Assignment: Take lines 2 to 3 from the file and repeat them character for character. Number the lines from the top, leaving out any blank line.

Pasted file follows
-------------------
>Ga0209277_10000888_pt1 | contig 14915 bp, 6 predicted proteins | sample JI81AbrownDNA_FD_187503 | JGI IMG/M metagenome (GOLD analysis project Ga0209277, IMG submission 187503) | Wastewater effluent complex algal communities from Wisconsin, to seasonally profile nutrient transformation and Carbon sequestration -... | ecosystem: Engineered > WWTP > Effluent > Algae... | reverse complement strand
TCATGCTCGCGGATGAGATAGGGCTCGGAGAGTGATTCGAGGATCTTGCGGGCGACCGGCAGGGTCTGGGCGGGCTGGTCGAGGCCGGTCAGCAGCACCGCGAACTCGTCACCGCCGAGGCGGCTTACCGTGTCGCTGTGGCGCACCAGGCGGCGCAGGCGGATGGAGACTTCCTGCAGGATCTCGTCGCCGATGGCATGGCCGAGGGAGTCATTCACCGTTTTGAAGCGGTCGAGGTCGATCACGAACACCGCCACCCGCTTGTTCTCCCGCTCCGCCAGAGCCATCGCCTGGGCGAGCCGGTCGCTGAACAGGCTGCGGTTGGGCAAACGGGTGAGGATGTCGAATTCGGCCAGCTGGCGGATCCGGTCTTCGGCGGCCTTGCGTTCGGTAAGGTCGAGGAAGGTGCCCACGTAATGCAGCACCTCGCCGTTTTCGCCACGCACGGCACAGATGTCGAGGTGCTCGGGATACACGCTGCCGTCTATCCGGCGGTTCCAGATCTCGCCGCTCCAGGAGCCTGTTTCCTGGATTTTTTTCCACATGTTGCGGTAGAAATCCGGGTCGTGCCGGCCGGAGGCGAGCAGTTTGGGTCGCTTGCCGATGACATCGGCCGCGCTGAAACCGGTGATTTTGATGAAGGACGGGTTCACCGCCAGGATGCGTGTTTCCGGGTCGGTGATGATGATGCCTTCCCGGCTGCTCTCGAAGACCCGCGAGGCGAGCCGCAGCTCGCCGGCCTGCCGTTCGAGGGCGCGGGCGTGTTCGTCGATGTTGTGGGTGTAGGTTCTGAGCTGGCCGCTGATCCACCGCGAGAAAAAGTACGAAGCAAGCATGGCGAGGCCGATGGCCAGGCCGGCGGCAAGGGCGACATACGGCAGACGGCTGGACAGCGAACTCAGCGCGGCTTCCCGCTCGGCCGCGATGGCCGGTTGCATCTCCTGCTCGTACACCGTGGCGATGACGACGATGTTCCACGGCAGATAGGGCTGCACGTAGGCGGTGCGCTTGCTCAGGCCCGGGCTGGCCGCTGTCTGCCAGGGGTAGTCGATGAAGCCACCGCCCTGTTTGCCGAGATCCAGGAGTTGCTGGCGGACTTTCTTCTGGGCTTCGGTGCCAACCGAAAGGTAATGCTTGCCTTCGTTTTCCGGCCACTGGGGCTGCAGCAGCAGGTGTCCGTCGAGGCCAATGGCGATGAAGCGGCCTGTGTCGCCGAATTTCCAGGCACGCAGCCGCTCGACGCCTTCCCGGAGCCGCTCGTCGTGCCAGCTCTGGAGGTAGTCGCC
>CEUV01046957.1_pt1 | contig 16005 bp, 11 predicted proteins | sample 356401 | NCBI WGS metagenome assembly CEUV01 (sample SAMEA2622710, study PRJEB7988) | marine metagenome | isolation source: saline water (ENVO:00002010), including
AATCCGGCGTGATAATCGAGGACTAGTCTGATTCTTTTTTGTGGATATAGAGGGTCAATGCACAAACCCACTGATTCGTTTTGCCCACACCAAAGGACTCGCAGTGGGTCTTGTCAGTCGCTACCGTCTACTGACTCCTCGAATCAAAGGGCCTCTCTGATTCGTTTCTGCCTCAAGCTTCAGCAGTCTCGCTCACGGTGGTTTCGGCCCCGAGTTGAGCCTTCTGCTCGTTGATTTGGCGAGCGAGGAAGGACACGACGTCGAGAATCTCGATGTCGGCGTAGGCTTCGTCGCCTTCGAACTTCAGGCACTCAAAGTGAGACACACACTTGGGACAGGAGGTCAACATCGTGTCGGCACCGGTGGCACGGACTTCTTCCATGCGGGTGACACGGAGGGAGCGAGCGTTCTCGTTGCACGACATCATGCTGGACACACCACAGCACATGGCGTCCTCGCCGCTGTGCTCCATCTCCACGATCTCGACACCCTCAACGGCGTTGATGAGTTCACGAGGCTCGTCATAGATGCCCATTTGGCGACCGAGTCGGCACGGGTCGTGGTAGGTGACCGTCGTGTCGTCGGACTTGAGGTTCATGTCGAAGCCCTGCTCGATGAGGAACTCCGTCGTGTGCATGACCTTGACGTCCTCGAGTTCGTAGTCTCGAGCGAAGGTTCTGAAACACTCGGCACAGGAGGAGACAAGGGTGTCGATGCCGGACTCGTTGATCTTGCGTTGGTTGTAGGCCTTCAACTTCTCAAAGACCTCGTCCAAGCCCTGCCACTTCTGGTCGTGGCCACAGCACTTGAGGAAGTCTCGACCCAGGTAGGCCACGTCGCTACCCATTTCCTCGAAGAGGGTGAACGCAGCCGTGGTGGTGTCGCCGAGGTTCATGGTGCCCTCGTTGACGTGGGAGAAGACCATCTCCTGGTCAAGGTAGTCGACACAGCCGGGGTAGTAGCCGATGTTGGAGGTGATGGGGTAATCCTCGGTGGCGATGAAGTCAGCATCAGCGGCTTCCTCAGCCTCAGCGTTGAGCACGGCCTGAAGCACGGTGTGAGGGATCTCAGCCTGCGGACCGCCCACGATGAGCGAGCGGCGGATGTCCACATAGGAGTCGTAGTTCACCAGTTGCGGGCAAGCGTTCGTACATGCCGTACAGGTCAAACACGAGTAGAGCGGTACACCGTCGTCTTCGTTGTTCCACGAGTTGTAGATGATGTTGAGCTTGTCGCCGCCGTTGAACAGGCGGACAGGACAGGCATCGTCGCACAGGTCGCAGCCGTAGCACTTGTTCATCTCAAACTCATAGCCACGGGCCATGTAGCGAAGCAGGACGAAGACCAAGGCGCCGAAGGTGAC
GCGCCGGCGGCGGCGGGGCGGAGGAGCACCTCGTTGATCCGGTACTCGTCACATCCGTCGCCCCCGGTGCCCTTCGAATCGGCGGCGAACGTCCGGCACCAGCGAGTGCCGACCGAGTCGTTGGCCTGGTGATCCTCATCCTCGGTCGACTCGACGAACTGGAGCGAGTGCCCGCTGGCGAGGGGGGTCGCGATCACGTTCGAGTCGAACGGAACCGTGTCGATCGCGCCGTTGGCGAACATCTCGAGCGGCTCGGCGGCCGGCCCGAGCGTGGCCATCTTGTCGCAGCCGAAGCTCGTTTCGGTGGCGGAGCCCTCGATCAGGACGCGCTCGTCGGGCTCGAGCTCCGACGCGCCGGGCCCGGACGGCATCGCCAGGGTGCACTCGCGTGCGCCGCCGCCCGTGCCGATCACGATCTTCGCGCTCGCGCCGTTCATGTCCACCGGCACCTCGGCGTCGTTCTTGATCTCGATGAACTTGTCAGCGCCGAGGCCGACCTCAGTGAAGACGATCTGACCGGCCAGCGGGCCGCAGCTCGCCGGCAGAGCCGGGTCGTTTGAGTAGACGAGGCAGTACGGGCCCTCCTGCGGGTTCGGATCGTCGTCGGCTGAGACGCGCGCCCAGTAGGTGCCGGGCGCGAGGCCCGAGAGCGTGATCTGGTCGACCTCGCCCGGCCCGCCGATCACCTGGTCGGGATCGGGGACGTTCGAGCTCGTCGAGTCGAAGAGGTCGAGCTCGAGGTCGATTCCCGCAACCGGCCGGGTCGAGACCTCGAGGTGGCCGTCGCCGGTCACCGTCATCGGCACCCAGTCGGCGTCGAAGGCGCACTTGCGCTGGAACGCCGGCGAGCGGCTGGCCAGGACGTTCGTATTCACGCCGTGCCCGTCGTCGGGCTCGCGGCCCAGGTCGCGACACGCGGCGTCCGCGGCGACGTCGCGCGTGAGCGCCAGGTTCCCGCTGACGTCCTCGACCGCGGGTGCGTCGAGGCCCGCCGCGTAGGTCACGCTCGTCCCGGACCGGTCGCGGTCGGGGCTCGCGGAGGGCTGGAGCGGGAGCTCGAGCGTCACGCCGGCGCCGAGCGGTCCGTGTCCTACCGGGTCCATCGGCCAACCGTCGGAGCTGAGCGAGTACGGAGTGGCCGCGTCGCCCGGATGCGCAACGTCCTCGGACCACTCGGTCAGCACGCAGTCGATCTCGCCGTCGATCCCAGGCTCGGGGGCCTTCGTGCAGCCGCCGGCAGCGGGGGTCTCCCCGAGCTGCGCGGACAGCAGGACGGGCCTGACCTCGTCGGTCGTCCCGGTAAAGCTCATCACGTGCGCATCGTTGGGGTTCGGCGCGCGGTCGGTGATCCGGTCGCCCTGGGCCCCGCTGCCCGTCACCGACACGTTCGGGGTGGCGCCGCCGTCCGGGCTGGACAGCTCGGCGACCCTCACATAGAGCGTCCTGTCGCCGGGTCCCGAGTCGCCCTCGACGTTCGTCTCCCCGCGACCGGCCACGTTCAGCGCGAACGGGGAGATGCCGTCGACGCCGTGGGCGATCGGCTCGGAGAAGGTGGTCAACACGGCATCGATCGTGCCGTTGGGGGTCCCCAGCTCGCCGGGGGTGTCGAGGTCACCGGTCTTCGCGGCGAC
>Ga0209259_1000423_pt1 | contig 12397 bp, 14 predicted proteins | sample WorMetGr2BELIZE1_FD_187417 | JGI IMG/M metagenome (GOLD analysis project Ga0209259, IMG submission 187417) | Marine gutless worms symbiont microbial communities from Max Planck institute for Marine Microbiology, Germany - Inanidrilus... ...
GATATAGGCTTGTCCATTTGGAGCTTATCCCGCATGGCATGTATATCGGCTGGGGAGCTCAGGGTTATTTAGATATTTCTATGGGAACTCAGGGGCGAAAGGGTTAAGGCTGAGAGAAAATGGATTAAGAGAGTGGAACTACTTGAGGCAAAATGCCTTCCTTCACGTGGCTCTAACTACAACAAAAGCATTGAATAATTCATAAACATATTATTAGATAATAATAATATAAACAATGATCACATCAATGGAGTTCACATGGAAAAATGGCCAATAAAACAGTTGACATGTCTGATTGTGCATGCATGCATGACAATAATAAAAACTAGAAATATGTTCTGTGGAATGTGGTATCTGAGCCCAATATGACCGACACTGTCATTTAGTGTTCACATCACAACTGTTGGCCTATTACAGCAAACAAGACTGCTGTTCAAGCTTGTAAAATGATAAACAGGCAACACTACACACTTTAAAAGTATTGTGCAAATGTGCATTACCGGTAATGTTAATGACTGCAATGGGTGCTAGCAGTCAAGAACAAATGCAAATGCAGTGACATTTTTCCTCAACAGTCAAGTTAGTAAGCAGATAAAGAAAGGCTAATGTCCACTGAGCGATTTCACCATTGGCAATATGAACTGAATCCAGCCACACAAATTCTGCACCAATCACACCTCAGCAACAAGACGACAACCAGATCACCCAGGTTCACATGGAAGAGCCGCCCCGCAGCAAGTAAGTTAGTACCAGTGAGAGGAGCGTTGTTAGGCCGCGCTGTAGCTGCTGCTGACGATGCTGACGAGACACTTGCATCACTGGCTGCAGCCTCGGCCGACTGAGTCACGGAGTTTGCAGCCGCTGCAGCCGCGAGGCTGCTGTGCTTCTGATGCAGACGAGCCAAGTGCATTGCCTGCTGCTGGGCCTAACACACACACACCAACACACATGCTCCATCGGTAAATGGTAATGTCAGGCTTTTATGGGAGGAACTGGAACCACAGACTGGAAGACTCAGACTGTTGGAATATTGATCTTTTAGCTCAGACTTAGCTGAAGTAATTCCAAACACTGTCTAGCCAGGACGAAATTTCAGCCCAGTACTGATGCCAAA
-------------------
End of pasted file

TCATGCTCGCGGATGAGATAGGGCTCGGAGAGTGATTCGAGGATCTTGCGGGCGACCGGCAGGGTCTGGGCGGGCTGGTCGAGGCCGGTCAGCAGCACCGCGAACTCGTCACCGCCGAGGCGGCTTACCGTGTCGCTGTGGCGCACCAGGCGGCGCAGGCGGATGGAGACTTCCTGCAGGATCTCGTCGCCGATGGCATGGCCGAGGGAGTCATTCACCGTTTTGAAGCGGTCGAGGTCGATCACGAACACCGCCACCCGCTTGTTCTCCCGCTCCGCCAGAGCCATCGCCTGGGCGAGCCGGTCGCTGAACAGGCTGCGGTTGGGCAAACGGGTGAGGATGTCGAATTCGGCCAGCTGGCGGATCCGGTCTTCGGCGGCCTTGCGTTCGGTAAGGTCGAGGAAGGTGCCCACGTAATGCAGCACCTCGCCGTTTTCGCCACGCACGGCACAGATGTCGAGGTGCTCGGGATACACGCTGCCGTCTATCCGGCGGTTCCAGATCTCGCCGCTCCAGGAGCCTGTTTCCTGGATTTTTTTCCACATGTTGCGGTAGAAATCCGGGTCGTGCCGGCCGGAGGCGAGCAGTTTGGGTCGCTTGCCGATGACATCGGCCGCGCTGAAACCGGTGATTTTGATGAAGGACGGGTTCACCGCCAGGATGCGTGTTTCCGGGTCGGTGATGATGATGCCTTCCCGGCTGCTCTCGAAGACCCGCGAGGCGAGCCGCAGCTCGCCGGCCTGCCGTTCGAGGGCGCGGGCGTGTTCGTCGATGTTGTGGGTGTAGGTTCTGAGCTGGCCGCTGATCCACCGCGAGAAAAAGTACGAAGCAAGCATGGCGAGGCCGATGGCCAGGCCGGCGGCAAGGGCGACATACGGCAGACGGCTGGACAGCGAACTCAGCGCGGCTTCCCGCTCGGCCGCGATGGCCGGTTGCATCTCCTGCTCGTACACCGTGGCGATGACGACGATGTTCCACGGCAGATAGGGCTGCACGTAGGCGGTGCGCTTGCTCAGGCCCGGGCTGGCCGCTGTCTGCCAGGGGTAGTCGATGAAGCCACCGCCCTGTTTGCCGAGATCCAGGAGTTGCTGGCGGACTTTCTTCTGGGCTTCGGTGCCAACCGAAAGGTAATGCTTGCCTTCGTTTTCCGGCCACTGGGGCTGCAGCAGCAGGTGTCCGTCGAGGCCAATGGCGATGAAGCGGCCTGTGTCGCCGAATTTCCAGGCACGCAGCCGCTCGACGCCTTCCCGGAGCCGCTCGTCGTGCCAGCTCTGGAGGTAGTCGCC
>CEUV01046957.1_pt1 | contig 16005 bp, 11 predicted proteins | sample 356401 | NCBI WGS metagenome assembly CEUV01 (sample SAMEA2622710, study PRJEB7988) | marine metagenome | isolation source: saline water (ENVO:00002010), including